Trouble is, Kozma never established himself. He never stopped moving and his last movement was away from the play.

Don’t know what Holbrook was looking at either time. Other umpires have blown calls and at least had the class to admit they missed the call. Not Holbrook.

The Braves’ appeal to MLB was denied by executive Joe Torre, as was expected. With the expanded playoffs, there’s no time to wait another day to resume play if the appeal was granted. Never mind getting it right.

Torre’s decision was based on that it was a judgment call, but this was bad judgment by Holbrook. Plain and simple, he blew the call and not one analyst said otherwise. In fact, an ESPN poll had 69 percent respond this was an even worse call than the interception at the end of the Seattle-Green Bay game.

That’s hard to believe.

I understand the concept of an umpire’s judgment, but this was bad all around. Holbrook had no sense of what was going on. The rule is designed to not deceive the runners, but both Holliday and Kozma were so far away from the ball they never had the chance. Kozma’s actions alone would dictate this not being a normal call.

The technology is so good today that instant replay should be expanded to allow blown calls not decide playoff games. I’m tired of seeing games decided by incompetence. Not when there’s a vehicle for getting it right.

Play was stopped for 19 minutes as the grounds crew cleared the field of litter thrown from the stands. There’s no excuse for such behavior. There’s also no excuse for such a bad call.

 

Oct 05

Mets and Digital Domain Cancel Naming Rights Deal

Digital Domain is canceling it’s $100,000 per year agreement for naming rights on the Mets’ stadium in Port St. Lucie as part of it’s corporate restructuring in bankruptcy court, according to Ballpark Digest.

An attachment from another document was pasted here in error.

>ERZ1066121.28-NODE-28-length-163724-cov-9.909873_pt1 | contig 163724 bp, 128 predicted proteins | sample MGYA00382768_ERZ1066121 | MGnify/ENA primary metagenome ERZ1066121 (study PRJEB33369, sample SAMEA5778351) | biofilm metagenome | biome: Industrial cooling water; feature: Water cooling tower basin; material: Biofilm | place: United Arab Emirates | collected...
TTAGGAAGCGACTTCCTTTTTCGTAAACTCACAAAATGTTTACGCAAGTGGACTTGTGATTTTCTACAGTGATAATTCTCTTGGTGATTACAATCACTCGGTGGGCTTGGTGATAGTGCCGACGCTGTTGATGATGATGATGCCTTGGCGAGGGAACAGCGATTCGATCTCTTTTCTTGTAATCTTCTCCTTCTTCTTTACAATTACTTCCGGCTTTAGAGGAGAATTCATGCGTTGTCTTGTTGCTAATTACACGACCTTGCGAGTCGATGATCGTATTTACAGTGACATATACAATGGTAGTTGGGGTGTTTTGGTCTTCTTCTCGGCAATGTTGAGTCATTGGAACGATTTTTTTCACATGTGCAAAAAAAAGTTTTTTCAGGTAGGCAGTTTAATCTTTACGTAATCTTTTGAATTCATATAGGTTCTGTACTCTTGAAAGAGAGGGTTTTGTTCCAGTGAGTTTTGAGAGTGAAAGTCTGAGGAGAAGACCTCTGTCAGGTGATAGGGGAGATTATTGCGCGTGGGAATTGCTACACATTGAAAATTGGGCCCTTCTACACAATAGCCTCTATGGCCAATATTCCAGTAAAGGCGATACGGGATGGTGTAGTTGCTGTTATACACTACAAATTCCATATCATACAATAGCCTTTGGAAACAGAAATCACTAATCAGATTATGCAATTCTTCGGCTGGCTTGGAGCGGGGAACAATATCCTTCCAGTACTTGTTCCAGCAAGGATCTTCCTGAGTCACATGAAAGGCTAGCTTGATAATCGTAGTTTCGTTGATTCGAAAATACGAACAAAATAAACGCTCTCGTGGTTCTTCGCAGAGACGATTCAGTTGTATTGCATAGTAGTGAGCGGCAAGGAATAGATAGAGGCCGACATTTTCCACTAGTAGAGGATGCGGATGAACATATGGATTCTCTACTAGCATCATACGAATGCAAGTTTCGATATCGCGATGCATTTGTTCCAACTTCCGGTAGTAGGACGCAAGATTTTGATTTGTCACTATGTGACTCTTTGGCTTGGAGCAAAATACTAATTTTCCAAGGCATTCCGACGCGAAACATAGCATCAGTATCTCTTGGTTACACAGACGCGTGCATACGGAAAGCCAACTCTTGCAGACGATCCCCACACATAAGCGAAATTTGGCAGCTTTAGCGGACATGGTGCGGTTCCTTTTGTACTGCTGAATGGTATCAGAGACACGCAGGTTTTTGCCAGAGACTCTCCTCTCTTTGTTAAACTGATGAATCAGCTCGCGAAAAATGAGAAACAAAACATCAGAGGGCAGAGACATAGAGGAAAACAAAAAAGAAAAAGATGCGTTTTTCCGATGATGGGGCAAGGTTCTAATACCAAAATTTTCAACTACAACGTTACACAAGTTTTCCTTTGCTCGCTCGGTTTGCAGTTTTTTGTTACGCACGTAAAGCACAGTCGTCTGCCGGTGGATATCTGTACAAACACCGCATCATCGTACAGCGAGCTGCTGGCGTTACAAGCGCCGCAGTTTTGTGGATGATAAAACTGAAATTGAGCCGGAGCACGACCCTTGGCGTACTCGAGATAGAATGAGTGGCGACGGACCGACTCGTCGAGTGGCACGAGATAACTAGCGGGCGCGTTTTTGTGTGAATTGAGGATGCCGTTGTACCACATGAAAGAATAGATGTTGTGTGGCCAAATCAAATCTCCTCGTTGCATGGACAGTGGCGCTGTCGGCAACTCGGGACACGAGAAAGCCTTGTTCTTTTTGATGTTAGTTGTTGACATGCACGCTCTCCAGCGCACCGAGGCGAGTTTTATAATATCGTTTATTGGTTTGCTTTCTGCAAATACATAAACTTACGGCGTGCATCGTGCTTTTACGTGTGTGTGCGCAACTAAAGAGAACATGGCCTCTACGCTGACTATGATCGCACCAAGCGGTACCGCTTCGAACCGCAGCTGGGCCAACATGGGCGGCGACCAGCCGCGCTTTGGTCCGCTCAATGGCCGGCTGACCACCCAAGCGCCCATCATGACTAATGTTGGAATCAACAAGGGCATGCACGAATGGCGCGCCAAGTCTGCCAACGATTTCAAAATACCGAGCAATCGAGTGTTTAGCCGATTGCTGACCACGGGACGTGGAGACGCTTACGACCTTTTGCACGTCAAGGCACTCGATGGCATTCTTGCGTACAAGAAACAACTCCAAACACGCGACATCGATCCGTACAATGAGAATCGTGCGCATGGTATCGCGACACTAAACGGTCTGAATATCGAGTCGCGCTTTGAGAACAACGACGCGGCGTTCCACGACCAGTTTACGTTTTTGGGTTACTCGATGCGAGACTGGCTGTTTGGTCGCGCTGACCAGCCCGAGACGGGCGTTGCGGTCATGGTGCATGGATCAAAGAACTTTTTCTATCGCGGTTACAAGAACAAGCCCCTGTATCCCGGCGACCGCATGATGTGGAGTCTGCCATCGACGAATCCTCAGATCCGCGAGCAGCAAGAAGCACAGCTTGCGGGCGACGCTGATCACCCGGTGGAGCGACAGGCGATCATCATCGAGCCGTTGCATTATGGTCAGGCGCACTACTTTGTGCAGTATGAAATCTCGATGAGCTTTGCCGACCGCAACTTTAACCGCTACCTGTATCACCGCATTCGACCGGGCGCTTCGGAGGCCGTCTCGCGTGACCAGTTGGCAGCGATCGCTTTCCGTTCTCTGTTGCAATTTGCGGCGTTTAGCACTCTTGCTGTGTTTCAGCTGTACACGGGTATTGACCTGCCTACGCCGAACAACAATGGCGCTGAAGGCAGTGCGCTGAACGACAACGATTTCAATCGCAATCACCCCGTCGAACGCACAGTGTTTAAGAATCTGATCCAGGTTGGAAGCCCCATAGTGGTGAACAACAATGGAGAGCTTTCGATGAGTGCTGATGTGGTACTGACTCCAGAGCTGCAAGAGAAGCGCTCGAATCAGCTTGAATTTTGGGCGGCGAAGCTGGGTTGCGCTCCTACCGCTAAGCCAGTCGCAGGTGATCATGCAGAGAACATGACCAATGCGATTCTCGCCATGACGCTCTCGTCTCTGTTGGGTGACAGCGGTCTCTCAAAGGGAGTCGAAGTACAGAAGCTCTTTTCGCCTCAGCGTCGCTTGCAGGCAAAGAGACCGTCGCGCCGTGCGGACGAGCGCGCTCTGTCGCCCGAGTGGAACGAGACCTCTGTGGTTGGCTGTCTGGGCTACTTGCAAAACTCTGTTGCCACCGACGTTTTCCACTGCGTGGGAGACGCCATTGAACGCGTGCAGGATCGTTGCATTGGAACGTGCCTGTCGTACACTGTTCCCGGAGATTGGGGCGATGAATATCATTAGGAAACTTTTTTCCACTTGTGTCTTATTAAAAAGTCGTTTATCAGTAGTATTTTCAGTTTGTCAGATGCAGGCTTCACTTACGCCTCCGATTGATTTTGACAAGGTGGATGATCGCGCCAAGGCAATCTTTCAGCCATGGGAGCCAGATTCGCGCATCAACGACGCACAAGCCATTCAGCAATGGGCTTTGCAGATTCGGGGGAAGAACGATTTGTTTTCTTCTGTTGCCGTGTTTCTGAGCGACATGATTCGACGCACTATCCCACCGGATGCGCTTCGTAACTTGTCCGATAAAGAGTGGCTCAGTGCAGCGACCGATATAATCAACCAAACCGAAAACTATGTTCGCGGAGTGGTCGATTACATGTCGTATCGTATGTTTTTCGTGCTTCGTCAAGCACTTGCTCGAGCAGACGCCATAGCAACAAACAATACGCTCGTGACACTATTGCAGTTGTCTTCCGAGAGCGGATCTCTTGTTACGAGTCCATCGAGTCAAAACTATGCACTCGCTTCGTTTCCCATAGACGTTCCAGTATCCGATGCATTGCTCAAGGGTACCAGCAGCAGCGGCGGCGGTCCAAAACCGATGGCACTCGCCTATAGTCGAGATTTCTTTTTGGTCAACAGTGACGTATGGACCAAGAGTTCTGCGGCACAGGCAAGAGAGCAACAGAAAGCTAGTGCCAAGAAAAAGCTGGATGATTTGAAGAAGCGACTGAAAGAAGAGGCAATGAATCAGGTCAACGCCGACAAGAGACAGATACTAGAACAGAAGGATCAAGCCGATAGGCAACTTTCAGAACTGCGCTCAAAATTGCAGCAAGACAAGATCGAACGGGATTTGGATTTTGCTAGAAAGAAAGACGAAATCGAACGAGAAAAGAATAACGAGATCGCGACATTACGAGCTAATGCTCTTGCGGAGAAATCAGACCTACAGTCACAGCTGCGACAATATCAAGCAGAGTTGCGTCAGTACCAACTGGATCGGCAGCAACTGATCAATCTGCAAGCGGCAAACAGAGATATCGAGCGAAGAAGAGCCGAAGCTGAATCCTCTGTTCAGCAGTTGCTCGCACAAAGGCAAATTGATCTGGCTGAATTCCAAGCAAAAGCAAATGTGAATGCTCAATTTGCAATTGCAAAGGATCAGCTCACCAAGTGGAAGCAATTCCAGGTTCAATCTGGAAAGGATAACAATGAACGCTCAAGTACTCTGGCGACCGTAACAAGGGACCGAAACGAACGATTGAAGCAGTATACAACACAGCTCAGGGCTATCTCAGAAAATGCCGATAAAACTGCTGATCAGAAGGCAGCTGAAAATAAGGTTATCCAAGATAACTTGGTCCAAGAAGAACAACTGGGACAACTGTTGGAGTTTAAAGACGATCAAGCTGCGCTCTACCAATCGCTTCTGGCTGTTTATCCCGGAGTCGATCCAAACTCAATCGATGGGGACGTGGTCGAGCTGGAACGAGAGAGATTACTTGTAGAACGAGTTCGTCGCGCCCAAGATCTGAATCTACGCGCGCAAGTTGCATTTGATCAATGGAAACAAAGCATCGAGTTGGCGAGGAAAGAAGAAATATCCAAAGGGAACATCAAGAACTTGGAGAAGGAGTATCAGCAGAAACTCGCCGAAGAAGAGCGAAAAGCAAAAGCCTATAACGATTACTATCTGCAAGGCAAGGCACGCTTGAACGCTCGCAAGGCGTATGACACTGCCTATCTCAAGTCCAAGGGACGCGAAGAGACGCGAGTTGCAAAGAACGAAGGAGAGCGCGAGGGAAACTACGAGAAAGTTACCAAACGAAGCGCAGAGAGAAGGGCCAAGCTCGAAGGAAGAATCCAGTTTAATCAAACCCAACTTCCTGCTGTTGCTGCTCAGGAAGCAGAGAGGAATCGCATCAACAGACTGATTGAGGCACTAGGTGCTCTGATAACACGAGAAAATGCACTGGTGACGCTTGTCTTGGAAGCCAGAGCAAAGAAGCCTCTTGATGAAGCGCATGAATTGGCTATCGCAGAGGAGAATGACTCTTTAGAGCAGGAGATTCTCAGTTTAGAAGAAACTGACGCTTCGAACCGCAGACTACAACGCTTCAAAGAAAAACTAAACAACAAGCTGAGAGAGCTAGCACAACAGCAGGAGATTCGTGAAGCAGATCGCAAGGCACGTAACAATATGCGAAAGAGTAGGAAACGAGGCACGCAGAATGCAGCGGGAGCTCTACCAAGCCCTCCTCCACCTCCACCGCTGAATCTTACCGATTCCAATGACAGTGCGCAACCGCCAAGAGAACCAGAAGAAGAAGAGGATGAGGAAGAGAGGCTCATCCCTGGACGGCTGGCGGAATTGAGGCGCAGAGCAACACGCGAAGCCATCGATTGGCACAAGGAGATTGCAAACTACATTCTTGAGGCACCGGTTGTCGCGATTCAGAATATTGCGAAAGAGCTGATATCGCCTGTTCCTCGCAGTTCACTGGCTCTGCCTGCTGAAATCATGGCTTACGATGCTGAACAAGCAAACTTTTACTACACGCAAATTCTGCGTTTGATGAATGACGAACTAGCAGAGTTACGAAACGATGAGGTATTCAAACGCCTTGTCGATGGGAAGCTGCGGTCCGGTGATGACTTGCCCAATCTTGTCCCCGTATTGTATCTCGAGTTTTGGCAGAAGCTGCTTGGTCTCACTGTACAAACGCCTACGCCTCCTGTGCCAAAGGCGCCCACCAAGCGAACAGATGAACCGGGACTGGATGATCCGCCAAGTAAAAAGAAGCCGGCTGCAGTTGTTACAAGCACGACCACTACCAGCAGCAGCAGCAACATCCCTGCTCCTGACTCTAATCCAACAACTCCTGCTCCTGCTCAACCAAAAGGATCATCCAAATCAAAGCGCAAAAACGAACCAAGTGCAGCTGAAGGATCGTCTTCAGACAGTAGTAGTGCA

As you’ll read below, I originally sourced the problems at Digital Domain almost a month ago and even speculated that the naming rights deal was in serious danger of being defaulted on. Nobody picked up my piece save for a link to it on MetsBlog at the time. (Thanks!)

Anyway…

New naming rights have not been announced for the ballpark.

Original Post September 8

Digital Domain is closing operations in Port St. Lucie, the company announced Friday morning.

According to a company press release, Digital Domain Media Group will be “reducing virtually its entire Port St. Lucie workforce, retaining approximately 20 employees who will remain as part of the wind-down.”

About 280 workers are losing their jobs. Employees are packing boxes at the company offices this morning.

According to Port St. Lucie Police, a Digital Domain executive flew in from California to inform employees their doors were closing.

Port St. Lucie police were called in as a precaution.

Chief Executive Officer and Chairman of the Board of Directors of DDMG, John C. Textor has resigned, effective immediately, from his positions.

The company said Digital Domain executive Ed Ulbrich has been promoted to Chief Executive Officer of Digital Domain Productions.

Earlier this week Digital Domain Media Group defaulted on a $35 million dollar loan, according to a public filing with the Securities and Exchange Commission.

This can’t be good for the Mets who have already reported they never received their July $95,000 payment for their Digital Domain Park naming rights deal. After pursuing legal action, the Mets and Digital Domain settled for $50,000. It now appears the naming rights deal is in real jeopardy.

Tradition Field became Digital Domain Park in 2010 after Digital Domain Holdings, the New York Mets and St. Lucie County finalized an agreement to grant the animation and visual effects company naming rights to the Mets’ 7,000-seat spring training home.

Digital Domain Group stock has fallen from a high of $14.65 per share to a close of .60 cents on Friday.